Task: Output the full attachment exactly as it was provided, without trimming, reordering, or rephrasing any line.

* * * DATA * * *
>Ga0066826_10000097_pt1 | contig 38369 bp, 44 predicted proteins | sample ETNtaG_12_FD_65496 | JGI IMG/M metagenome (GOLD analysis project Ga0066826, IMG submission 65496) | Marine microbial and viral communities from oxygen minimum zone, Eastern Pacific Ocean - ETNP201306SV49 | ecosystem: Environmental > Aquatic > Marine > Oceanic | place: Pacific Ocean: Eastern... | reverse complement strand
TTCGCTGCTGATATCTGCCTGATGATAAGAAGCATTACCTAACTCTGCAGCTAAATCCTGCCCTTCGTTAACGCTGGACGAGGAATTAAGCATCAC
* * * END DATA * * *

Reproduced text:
>Ga0066826_10000097_pt1 | contig 38369 bp, 44 predicted proteins | sample ETNtaG_12_FD_65496 | JGI IMG/M metagenome (GOLD analysis project Ga0066826, IMG submission 65496) | Marine microbial and viral communities from oxygen minimum zone, Eastern Pacific Ocean - ETNP201306SV49 | ecosystem: Environmental > Aquatic > Marine > Oceanic | place: Pacific Ocean: Eastern... | reverse complement strand
TTCGCTGCTGATATCTGCCTGATGATAAGAAGCATTACCTAACTCTGCAGCTAAATCCTGCCCTTCGTTAACGCTGGACGAGGAATTAAGCATCAC